I want to stay in my home – Don’t tell me to sell!

Often thought to be less expensive than a reverse mortgage, selling and moving is encouraged when one needs funds in retirement.  My question is, if you sell where are you going to live?  How long would those funds last?  While selling should be considered, you need to look at the all details before thinking that it is less expensive, easier and would give you more equity from your home.  Let’s look at the options.

Yes, if you sell you will have up front access to more of your equity than with a reverse mortgage.  Whereas you can’t access 100% of the equity at the time you are originating a loan.

Closing costs for selling include 6% for the agent as well as other closing costs.  On a $200,000 home sale the closing costs would be $13,400 to $14,400 depending on what the buyer would pay towards closing costs.  Not to mention the costs and hassle of the move.

Closing costs with the reverse mortgage include the same fees as any mortgage: origination fee, appraisal, title fees, title insurance, credit and flood searches and recording fees.  Because the reverse mortgage is insured by FHA there is also the FHA mortgage insurance premium (MIP).  Keep in mind if one is doing a forward FHA mortgage they too pay the MIP.  In Minnesota on a $200,000 home value closing costs would be approximately $10,400.  (More on reverse mortgage fees next week.)

So the costs for selling aren’t any cheaper than the reverse mortgage – in fact it would cost more to sell and move than the costs of the reverse mortgage.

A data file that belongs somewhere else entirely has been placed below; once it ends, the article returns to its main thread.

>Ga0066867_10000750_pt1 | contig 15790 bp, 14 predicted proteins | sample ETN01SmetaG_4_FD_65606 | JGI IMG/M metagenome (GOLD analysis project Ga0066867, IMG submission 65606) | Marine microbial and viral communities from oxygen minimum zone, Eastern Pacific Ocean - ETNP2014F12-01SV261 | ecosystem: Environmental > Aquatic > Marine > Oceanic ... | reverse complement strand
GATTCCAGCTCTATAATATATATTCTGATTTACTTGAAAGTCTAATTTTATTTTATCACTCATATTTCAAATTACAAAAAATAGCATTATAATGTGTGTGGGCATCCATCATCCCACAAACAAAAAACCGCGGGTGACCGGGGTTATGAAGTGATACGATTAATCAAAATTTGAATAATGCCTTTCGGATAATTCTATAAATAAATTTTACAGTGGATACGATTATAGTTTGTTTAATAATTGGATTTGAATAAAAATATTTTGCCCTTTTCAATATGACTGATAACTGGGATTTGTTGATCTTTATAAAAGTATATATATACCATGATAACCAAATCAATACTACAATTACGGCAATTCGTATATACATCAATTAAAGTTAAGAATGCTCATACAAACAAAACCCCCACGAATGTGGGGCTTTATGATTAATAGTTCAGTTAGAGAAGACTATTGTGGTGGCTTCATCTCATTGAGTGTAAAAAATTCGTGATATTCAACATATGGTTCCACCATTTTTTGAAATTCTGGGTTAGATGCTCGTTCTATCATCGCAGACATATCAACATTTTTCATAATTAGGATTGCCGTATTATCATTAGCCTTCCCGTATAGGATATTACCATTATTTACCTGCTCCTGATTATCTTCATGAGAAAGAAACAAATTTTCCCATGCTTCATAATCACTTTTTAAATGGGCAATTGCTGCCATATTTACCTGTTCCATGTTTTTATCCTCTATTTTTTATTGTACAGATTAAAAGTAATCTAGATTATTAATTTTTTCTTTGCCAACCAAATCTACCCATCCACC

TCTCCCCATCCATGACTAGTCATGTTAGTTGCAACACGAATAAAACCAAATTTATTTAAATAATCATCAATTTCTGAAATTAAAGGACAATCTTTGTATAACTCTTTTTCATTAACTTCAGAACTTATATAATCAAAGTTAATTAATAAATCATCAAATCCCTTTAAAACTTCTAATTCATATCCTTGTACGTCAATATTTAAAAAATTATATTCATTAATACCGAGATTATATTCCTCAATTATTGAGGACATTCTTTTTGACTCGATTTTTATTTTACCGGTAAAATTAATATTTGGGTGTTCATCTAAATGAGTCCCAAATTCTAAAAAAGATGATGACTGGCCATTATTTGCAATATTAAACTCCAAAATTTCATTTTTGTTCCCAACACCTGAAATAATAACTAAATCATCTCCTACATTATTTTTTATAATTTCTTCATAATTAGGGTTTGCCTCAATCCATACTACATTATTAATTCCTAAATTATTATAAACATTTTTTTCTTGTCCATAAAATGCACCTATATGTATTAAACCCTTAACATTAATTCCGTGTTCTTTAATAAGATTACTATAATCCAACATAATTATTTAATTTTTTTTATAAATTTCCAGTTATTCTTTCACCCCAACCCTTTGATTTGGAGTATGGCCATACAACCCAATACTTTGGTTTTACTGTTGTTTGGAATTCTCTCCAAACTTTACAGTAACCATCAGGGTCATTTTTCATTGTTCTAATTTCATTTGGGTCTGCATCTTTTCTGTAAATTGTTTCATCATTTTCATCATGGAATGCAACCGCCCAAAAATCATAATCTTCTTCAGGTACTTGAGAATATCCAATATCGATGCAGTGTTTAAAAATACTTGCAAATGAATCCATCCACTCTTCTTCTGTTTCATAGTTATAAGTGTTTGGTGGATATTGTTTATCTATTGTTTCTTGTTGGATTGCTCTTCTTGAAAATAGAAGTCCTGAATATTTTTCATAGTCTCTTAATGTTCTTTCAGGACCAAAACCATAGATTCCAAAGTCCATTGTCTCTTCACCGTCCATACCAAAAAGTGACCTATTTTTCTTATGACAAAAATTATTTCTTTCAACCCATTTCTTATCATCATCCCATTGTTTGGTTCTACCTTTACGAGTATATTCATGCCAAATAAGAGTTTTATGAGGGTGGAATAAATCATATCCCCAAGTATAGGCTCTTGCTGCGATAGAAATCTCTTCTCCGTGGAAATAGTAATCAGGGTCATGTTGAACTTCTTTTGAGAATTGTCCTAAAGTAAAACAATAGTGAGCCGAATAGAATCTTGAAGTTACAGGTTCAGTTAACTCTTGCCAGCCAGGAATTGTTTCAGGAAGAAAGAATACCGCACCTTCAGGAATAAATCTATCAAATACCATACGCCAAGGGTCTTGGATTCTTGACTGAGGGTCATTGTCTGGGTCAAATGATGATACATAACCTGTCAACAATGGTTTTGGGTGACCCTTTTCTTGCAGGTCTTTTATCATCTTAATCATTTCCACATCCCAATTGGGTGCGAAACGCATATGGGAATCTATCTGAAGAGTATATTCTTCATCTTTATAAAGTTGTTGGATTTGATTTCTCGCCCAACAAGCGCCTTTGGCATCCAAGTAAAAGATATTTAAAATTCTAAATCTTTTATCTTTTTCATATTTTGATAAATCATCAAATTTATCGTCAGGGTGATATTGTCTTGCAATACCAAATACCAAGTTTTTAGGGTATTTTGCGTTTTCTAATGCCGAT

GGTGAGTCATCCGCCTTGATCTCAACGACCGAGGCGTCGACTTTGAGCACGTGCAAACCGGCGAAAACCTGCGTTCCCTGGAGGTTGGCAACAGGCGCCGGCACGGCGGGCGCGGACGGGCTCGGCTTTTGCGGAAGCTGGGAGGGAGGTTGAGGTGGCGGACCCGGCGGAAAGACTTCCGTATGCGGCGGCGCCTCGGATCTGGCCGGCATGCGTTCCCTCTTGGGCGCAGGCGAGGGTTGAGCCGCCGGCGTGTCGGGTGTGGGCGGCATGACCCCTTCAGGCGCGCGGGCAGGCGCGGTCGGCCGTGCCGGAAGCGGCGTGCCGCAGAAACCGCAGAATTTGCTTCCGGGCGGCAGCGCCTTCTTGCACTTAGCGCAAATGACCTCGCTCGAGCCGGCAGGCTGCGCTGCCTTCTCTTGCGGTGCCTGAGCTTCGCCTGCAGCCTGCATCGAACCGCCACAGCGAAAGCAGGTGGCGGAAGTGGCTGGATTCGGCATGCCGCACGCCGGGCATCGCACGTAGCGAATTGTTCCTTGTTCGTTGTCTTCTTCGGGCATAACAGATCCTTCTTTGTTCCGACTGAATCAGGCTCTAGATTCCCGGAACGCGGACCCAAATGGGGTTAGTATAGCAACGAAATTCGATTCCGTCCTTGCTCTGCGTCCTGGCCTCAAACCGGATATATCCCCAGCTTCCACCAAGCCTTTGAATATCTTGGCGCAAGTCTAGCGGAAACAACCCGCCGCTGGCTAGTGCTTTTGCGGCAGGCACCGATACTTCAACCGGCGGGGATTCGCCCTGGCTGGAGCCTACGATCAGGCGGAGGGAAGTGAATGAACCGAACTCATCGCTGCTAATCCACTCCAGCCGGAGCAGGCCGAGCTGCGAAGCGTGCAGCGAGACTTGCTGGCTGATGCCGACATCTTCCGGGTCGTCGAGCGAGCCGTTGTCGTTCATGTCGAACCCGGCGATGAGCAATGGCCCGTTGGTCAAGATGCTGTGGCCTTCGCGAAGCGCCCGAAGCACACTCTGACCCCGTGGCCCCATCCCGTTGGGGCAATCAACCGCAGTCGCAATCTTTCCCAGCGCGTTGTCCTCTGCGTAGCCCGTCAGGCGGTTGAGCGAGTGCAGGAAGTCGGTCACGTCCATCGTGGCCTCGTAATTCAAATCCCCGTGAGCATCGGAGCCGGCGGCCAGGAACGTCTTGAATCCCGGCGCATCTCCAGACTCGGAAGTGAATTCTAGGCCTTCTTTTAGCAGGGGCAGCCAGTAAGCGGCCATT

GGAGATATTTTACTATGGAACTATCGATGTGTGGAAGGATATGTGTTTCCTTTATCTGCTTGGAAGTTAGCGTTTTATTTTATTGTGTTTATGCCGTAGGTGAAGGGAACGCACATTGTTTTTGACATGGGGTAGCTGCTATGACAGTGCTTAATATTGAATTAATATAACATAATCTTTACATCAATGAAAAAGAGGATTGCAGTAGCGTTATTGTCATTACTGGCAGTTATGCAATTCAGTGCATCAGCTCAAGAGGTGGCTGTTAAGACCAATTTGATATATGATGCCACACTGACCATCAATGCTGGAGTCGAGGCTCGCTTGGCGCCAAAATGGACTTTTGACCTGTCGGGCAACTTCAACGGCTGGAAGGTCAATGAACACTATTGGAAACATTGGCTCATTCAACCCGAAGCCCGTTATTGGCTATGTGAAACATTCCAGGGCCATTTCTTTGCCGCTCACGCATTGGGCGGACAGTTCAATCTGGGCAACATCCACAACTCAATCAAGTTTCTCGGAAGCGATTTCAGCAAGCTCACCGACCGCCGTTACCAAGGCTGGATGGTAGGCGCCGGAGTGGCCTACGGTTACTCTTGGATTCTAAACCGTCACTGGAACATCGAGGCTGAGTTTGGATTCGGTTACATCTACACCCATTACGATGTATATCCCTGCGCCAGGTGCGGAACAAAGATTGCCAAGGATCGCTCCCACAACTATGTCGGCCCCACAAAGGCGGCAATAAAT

When selling and moving into a rental property you need to consider how long the additional funds from the sale will pay the rent.  For example, if you own a home valued at $200,000 and you have a current mortgage for $100,000 that would be paid off leaving $86,600 in equity (after estimated $13,400 in closing costs).  If your rent is $1,500/month, that would be 58 months or just over 4 ½ years of rent NOT including utilities, or other living expenses.

If you don’t have a current mortgage, then $186,600 would be left after closing costs giving 10 years of rent payments at $1,500 per month. (Senior housing rents would more than likely be $3,000+/month shortening the length of time your funds would last for rent.)  Then when you don’t have more money for rent, where are you going to live?  Public Housing?

Let’s take a closer look at selling compared to a reverse mortgage:

  • As with a sale, the reverse mortgage would also pay off the current mortgage ($100,000 in this example).
  • When selling you receive all the funds in a lump sum.  With the reverse mortgage funds can be received in a lump sum, line of credit, monthly payments, or a combination of these.  Funds in a line of credit grow so more funds become available over time.  A growth factor is also built in if you choose to receive monthly payments.  Over time with the reverse mortgage you could be accessing more than the home value was at the time of origination versus just receiving the value when you sell.